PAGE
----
Lower ISO number means less light comes in, BUT your photos have less noise. This means that for the maximum quality images, you should always use the lowest ISO setting possible, without making the image too underexposed or dark.

Shutter Speed

The most complicated setting to understand, at least for me, was shutter speed. This setting determines the time your shutter stays open. During the time your camera’s shutter is open, all movement is recorded and then combined into one image. The longer your shutter stays open, the more light is let in as well. If you want to freeze a quick moment in time, you need to use a fast shutter speed, such as 1/1000 of a second. However, in that 1/1000 of a second, not a lot of light has time to be let in, so this speed is only usable during daytime, even with a high ISO setting.

To let in more light or to create a blurry effect, you need to use a slower shutter speed. There is a point where the shutter becomes slow enough to capture the movement of the camera itself however, at which point you can no longer shoot handheld. For me, that tends to be around 1/50s.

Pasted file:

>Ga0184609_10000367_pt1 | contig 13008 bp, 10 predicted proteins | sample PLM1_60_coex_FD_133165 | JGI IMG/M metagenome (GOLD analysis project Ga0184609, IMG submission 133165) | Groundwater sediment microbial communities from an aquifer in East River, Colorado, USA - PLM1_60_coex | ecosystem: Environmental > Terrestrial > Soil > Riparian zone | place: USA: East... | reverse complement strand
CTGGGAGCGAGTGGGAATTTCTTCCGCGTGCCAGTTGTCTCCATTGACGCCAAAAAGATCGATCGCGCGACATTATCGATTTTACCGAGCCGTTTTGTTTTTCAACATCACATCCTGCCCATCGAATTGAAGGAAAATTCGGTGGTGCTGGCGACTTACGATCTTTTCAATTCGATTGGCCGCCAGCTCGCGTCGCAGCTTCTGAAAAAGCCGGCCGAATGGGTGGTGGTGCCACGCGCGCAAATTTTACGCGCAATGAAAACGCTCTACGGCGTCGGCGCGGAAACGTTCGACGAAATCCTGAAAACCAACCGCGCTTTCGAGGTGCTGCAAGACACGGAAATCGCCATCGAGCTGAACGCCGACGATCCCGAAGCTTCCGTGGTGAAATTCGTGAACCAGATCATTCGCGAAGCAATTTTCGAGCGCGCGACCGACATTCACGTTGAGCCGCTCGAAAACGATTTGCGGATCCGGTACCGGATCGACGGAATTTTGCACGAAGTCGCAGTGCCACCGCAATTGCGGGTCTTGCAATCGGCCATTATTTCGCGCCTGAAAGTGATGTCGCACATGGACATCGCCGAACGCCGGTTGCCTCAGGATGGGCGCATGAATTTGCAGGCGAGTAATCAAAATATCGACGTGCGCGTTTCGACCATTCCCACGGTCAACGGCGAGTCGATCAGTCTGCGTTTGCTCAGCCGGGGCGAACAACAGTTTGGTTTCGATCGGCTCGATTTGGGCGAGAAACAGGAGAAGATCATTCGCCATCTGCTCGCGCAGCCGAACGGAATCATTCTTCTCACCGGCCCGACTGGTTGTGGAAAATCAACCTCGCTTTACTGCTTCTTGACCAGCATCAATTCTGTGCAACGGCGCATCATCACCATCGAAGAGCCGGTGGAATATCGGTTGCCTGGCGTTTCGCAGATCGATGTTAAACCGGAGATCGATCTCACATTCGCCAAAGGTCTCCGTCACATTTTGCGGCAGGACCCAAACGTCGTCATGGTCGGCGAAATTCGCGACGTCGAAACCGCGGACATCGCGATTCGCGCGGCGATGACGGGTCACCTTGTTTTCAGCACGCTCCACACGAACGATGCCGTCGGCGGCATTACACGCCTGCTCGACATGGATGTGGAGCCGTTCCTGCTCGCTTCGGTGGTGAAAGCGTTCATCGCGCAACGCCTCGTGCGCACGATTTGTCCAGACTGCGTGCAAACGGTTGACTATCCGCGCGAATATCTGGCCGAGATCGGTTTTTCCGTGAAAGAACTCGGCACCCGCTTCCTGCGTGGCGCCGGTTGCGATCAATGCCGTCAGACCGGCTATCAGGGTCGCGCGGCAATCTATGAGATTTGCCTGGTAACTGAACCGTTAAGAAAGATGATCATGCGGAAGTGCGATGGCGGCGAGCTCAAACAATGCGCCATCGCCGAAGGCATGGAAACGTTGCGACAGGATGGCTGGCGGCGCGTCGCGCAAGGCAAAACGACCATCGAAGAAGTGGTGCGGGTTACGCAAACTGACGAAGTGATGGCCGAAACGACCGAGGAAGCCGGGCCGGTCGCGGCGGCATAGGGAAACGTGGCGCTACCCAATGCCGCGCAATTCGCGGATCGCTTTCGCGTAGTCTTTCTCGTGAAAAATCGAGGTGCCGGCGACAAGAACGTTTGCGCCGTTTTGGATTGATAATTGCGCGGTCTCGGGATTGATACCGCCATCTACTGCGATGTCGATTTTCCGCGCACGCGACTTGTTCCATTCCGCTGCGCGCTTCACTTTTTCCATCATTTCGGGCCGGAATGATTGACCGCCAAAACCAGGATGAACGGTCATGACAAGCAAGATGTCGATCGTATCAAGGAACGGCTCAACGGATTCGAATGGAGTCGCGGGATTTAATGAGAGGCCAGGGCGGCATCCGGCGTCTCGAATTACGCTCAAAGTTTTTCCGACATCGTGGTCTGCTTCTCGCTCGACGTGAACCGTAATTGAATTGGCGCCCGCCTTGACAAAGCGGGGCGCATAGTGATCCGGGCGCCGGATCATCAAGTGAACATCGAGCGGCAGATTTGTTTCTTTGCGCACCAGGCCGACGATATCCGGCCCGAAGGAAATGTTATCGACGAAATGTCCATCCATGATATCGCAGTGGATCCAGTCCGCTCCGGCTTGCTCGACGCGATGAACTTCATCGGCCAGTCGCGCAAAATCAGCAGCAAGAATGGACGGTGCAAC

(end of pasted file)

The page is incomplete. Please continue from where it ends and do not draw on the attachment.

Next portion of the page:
Dubai with Galaxy s6 Edge

The hardest concept to teach, composition tends to be more about intuition and experience as opposed to simply reading a book. There are a few simple rules or suggestions though;

  • Think about the image you’re taking. Move around a bit before pressing the shutter button. Are you at the optimal viewpoint, capturing the best angle?
  • Straighten the horizon so you don’t have to fix it later and lose details. The world is not tilted!
  • Isolate the point of interest. Often in photography, less is more. Anything that doesn’t add interest or beauty to your photo generally should not be there.
  • Rule of thirds. Don’t always place your subject in the middle, but imagine your frame has been divided into a 3×3 selection of boxes. Place your subject in the conjunction of these lines.


Shooting in low light